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Filing for bankruptcy is always a difficult process for an individual or family to endure. A recent study indicates that there is a large disparity between Chapter 13 bankruptcies filed by African-Americans versus Caucasians. Overall, a majority of personal bankruptcies are filed as Chapter 7, but this is not the case for African-Americans who more often declare Chapter 13 bankruptcy. Miami families facing the decision to file bankruptcy should be advised of all their options in order to make the best decision.

The study, scheduled for publication in the Journal of Empirical Legal Studies, found that African-Americans are twice as likely to file for Chapter 13 bankruptcy, as compared to their Caucasian counterparts. For those trying to clear their debt, Chapter 13 is usually considered to be more expensive and difficult option than Chapter 7 bankruptcy.

Overall, Chapter 7 filings are most successful in clearing personal debts. Nearly two-thirds of chapter 13 filings are not completed according to the established debt payment plan, which brings an indebted person back to where they started.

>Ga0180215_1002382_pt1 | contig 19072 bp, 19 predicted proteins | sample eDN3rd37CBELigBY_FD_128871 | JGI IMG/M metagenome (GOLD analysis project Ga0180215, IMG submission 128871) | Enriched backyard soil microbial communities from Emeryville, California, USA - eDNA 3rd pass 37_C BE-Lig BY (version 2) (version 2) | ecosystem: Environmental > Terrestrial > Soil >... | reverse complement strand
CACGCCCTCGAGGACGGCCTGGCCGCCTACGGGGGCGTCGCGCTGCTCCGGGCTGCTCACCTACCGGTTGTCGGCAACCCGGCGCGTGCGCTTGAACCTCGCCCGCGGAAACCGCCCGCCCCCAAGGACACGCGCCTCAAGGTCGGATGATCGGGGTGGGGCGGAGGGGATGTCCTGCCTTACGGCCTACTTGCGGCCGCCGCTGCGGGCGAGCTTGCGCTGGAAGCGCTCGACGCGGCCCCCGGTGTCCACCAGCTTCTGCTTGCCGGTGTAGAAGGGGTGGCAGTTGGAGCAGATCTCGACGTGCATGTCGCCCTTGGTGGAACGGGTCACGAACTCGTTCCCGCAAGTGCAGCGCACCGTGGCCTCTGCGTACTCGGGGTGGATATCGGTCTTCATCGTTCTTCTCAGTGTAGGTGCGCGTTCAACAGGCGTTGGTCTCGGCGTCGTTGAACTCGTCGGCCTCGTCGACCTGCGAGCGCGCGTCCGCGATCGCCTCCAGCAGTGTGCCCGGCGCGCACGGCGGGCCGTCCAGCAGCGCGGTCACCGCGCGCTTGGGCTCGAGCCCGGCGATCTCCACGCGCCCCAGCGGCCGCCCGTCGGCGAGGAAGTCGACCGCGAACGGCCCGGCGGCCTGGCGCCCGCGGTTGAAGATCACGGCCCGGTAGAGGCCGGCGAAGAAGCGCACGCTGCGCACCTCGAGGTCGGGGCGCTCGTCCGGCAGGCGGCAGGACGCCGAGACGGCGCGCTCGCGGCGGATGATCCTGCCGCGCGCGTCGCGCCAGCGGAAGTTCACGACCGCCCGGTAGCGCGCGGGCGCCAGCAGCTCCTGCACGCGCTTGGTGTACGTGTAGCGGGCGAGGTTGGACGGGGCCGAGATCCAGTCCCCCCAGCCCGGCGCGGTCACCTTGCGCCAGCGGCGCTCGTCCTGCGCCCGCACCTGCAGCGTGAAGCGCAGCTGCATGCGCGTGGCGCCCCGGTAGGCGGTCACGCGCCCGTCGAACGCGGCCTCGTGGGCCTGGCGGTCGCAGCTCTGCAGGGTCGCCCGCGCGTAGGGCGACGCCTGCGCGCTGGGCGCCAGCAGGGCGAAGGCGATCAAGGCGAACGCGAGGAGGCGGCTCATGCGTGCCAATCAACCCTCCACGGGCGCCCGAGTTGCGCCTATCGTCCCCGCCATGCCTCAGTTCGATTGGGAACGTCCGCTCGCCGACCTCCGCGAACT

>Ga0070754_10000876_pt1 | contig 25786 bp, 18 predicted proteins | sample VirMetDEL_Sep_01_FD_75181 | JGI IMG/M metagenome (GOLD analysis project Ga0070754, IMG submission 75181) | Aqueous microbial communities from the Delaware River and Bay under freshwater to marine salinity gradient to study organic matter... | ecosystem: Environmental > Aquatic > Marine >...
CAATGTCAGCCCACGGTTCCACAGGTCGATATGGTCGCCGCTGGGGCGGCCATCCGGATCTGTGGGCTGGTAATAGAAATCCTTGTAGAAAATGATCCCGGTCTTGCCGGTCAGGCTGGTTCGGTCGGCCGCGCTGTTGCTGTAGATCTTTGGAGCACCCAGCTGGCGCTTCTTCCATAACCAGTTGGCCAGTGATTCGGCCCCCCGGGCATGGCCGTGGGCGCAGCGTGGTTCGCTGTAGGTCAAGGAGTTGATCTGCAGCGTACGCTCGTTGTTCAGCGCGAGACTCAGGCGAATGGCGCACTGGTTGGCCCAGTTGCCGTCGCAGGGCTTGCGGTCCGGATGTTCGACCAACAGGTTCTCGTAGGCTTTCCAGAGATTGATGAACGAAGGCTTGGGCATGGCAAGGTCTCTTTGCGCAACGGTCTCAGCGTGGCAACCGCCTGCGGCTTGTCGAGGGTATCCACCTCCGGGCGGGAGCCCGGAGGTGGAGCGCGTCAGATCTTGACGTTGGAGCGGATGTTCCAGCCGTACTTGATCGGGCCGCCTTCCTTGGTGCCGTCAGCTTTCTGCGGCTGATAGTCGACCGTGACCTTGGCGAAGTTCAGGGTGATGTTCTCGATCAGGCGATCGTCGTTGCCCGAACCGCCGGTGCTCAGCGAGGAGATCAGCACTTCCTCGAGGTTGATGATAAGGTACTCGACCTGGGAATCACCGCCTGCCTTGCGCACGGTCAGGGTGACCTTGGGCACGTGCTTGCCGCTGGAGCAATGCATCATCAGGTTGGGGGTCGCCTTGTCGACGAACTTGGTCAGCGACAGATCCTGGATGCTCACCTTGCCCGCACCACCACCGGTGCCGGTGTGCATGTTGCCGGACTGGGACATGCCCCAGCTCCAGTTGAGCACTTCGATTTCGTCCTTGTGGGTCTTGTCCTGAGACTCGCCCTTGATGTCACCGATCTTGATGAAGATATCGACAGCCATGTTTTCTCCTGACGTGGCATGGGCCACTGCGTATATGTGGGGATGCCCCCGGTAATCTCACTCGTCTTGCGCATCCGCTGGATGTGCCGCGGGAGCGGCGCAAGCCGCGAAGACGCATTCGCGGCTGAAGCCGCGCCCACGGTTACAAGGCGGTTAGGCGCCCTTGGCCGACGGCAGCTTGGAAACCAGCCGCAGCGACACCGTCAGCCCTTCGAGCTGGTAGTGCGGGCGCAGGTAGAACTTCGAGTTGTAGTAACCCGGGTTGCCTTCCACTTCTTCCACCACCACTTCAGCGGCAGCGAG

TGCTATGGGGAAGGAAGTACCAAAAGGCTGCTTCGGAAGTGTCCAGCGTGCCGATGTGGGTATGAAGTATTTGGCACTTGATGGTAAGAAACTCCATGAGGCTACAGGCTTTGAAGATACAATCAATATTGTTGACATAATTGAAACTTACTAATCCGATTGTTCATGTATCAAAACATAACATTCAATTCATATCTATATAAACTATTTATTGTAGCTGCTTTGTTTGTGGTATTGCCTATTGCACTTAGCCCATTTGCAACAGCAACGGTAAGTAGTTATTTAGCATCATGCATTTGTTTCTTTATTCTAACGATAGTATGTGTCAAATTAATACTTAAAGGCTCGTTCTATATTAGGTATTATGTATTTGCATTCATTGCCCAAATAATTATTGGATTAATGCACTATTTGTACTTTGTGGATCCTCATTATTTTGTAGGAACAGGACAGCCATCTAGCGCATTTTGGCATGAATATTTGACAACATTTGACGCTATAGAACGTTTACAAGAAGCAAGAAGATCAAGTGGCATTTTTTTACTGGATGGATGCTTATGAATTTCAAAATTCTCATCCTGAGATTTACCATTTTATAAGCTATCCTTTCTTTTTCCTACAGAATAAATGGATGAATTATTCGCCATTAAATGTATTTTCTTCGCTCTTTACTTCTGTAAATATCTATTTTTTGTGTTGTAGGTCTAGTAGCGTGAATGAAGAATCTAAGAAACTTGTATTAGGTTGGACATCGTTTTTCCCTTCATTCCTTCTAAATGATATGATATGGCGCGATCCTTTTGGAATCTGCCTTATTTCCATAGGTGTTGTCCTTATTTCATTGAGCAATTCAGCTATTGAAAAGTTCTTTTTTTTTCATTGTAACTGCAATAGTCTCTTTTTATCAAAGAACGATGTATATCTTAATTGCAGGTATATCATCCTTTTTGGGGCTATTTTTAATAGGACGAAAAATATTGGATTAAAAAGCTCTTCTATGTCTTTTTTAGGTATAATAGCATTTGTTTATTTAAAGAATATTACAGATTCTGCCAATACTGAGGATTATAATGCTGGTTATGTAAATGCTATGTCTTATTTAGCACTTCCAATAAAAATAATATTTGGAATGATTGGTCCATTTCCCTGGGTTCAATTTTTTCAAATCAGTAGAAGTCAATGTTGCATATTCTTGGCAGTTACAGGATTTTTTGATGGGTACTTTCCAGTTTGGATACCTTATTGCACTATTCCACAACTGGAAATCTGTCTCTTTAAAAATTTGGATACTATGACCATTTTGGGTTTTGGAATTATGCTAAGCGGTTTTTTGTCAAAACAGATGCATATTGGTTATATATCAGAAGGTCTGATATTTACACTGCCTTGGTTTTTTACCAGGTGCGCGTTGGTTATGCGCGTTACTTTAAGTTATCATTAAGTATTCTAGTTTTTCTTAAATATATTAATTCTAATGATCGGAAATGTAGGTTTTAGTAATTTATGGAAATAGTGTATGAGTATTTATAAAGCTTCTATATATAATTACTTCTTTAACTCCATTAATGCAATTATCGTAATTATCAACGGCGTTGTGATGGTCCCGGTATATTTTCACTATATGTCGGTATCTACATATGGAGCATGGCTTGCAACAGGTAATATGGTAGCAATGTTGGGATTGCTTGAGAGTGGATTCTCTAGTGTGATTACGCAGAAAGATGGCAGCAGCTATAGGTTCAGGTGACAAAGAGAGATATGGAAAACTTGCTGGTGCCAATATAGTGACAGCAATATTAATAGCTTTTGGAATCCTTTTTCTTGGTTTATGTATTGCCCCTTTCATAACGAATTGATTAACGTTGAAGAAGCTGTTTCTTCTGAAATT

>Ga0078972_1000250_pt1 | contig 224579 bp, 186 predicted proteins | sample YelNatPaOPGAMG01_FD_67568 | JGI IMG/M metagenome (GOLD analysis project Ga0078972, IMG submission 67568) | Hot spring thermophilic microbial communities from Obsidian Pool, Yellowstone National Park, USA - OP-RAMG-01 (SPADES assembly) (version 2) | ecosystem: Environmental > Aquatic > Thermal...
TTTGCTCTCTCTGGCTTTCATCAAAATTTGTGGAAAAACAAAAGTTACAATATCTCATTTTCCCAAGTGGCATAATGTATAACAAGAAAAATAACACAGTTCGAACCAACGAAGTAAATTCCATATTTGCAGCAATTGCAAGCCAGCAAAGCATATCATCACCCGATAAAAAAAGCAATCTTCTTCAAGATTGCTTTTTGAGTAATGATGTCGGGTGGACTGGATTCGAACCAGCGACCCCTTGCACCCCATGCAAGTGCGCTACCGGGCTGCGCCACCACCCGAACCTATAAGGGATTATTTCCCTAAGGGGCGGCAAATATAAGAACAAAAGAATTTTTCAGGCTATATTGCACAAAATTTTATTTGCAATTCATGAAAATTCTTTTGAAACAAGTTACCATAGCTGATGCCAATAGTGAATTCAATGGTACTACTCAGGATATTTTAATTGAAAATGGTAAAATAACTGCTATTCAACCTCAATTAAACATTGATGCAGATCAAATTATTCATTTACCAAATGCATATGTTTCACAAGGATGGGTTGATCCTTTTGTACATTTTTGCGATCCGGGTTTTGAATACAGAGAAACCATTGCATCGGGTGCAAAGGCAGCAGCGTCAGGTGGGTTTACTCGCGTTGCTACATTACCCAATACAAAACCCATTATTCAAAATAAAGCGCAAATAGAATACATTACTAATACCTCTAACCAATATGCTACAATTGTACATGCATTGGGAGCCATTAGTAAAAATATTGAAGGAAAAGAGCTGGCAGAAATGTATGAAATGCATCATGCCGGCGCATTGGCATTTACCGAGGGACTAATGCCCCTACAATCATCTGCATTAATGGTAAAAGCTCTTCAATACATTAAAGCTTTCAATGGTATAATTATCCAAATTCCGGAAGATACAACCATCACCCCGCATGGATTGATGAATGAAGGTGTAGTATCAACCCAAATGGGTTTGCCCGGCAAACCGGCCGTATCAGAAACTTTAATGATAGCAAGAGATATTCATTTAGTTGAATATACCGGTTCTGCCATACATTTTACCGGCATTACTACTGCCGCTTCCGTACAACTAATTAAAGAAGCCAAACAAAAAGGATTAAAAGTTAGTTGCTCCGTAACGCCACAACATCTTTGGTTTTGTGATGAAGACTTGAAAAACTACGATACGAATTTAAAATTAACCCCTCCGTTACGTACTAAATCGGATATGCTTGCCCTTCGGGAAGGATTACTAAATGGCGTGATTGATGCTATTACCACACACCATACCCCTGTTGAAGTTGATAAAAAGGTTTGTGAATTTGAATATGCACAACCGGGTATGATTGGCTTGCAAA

This is not to say that Chapter 13 filings are always inappropriate. In some cases, Chapter 13 is the best option for people to clear their debt, particularly if the individual wants to save their home from foreclosure.

One expert said that the results of this study are not shocking. Just as in other elements of personal finance, such as determining mortgage rates, African-Americans tend to face inequality.

Critics of the study results say that many of the factors that go into bankruptcy filings were not taken into consideration. However, one author of the study has indicated that they accounted for many things that could have skewed their results.

Whether or not the results of this study are indicative of some inherent bias against African-Americans, people facing a personal financial crisis should seek professional advice. The goal of any bankruptcy filing is to get a person back into good financial standing, so they can start over. Without the proper knowledge going into filing for bankruptcy, a person may be sent down the wrong path to regain financial security.

Source: The New York Times, “Blacks Face Bias in Bankruptcy, Study Suggests,” Tara Siegel Bernard, Jan. 20, 2012